Tag Archives: video games

Are our kid becoming addicted to video games?

Are our kids spending way too much time on video games? Has this become the new normal? These days that all kids talk about and do. The World Health Organization declared that compulsively playing video games has become an all time high and is considered as a mental health disorder. Its proper name is called “gaming disorder”. Its becoming a new wave that kids are just getting hooked on. Kids who have become really addicted too it are spending all there free time and even times when there not free playing video games. That also get withdrawn afterwards if they lack on not playing the game for a little bit. But the real question is? Why are our children so addicted too this? “Game creators work hard to hook players to their games. They use predictive algorithms and principles of behavioral economics to make the gamer binge”. Its so scary too think about when you read this because there starting this at a young age. A kids mind is developing every day and as time goes by they can also be destructive because of this and see what the games are doing and think its okay in real life. 

I can relate too this a lot. I have a little brother. He’s eleven years old and addicted too video games. Any game out there he has it and plays it. It was already an issue before the pandemic but ever since the pandemic has started its been through constant playing the game can be very hard on us when we tell him too stop even disciplining kids now is an issue because he’s constantly wanting too do it

Are microtransactions in games an avenue to gambling addictions?

Everyone spends money frivolously on at least one thing. Pre-COVID, I attended the movie theatre monthly. It didn’t matter whether the movie was decent or objectively trash, it was a minor activity I could splurge an extra $20 on. Fast forward to current times, mid-COVID – I have a lot of extra cash with nowhere to go.

The inability to really “go” anywhere seems to be taking its toll on people. Recently, I had a conversation with a close friend about how their family is doing during social distancing. They stated that yes, they were worried about their family’s health, but more than anything they were concerned about their parent’s gambling addiction.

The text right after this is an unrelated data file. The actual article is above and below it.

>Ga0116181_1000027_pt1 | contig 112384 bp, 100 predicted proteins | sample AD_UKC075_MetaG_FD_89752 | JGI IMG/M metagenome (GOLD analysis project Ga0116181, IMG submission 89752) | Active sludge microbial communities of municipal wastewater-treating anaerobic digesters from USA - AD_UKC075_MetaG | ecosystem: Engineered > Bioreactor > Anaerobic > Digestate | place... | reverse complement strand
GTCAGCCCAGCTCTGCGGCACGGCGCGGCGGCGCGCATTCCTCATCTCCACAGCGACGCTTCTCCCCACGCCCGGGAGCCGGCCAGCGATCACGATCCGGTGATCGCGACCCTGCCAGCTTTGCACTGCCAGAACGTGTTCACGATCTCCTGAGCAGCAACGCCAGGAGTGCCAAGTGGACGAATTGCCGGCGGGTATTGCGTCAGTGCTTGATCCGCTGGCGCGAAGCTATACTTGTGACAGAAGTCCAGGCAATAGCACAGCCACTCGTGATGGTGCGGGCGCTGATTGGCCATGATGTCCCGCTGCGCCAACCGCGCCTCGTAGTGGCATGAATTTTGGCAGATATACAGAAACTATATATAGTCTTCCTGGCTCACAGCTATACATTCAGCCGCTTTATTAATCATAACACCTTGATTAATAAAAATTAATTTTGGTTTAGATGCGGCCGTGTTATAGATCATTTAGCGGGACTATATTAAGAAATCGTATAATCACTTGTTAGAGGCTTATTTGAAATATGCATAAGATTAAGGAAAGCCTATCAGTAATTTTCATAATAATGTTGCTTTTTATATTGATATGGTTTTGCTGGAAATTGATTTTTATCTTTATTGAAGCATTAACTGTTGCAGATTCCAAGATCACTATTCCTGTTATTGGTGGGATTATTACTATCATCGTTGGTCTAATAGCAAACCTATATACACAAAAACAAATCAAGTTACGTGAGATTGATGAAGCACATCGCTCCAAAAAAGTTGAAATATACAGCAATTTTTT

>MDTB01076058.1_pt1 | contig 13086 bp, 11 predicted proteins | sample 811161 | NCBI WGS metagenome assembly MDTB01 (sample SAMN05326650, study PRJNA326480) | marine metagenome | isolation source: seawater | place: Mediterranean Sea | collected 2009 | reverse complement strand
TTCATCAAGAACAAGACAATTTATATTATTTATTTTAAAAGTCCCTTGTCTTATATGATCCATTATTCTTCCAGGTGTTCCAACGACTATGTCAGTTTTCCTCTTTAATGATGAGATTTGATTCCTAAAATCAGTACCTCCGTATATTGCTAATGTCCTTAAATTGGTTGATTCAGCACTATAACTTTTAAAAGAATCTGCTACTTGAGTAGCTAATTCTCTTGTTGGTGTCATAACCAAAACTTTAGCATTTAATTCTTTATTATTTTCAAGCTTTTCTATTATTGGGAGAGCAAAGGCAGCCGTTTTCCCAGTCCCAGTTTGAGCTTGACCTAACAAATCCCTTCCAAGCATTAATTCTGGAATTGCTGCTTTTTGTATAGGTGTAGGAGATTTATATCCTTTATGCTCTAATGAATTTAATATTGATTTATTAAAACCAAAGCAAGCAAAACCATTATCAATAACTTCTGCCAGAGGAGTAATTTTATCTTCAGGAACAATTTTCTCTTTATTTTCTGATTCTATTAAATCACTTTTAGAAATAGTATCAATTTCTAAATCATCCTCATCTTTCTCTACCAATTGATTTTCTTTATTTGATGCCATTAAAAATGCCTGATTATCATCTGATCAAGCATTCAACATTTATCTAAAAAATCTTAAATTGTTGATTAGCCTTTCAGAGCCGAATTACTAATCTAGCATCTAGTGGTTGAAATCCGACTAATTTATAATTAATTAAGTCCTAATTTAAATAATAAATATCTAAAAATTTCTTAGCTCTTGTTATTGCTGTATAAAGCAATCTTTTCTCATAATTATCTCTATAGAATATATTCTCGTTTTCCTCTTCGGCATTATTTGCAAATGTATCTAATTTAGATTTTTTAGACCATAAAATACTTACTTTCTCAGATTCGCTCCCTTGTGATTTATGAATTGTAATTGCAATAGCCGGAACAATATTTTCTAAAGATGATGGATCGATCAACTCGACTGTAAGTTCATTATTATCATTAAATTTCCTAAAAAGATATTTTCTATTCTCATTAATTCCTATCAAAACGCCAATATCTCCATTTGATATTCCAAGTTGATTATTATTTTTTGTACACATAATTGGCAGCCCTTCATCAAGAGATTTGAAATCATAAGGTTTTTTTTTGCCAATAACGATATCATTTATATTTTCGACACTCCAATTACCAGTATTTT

What is a gambling addiction?

Don’t most people enjoy spending a little money for the possibility of a win? My parents sometimes indulge in a scratch-off or the occasional Powerball ticket. I never thought of it as a problem, but that is most likely because my parents have the ability to say “okay, time to stop.” Gambling addictions may sound lightweight, but it’s actually quite the public health concern. It’s classified as an impulse-control disorder and can harm psychological and physical health. People with a gambling addiction struggle with the ability to stop.

And what about the symptoms? “Returning to gamble after losing money” and “lying to conceal gambling activities” sound like rather normal reactions when getting caught unnecessarily spending money, but that’s where gambling addictions become a threat. It’s hard to identify and easy to conceal. Gambling addicts may feel a personal investment in their gambling with little payout and continue to feel a sense of achievement. They may spend a large amount of money (that they may not even have) for a reward that is objectively less.

It’s not about the reward itself at that point, it becomes about the feeling of winning against small odds.

Gambling in COVID

You can imagine that having excess money accumulate over months of social distancing can make one feel as if they have more freedom to spend recklessly. While my friend’s parents haven’t been making trips to the casino as often due to COVID, they’re still getting their gambling fix through other means – smart phone app stores.

“They can find all these video games through the app store,” my friend explained. “It’s not a slot machine, but you can keep going and going until you’re satisfied with your digital reward. It’s the same thing.” Most phone apps you download nowadays have the option of paying in exchange for a little something. Microtransactions have became a norm among all apps and video games.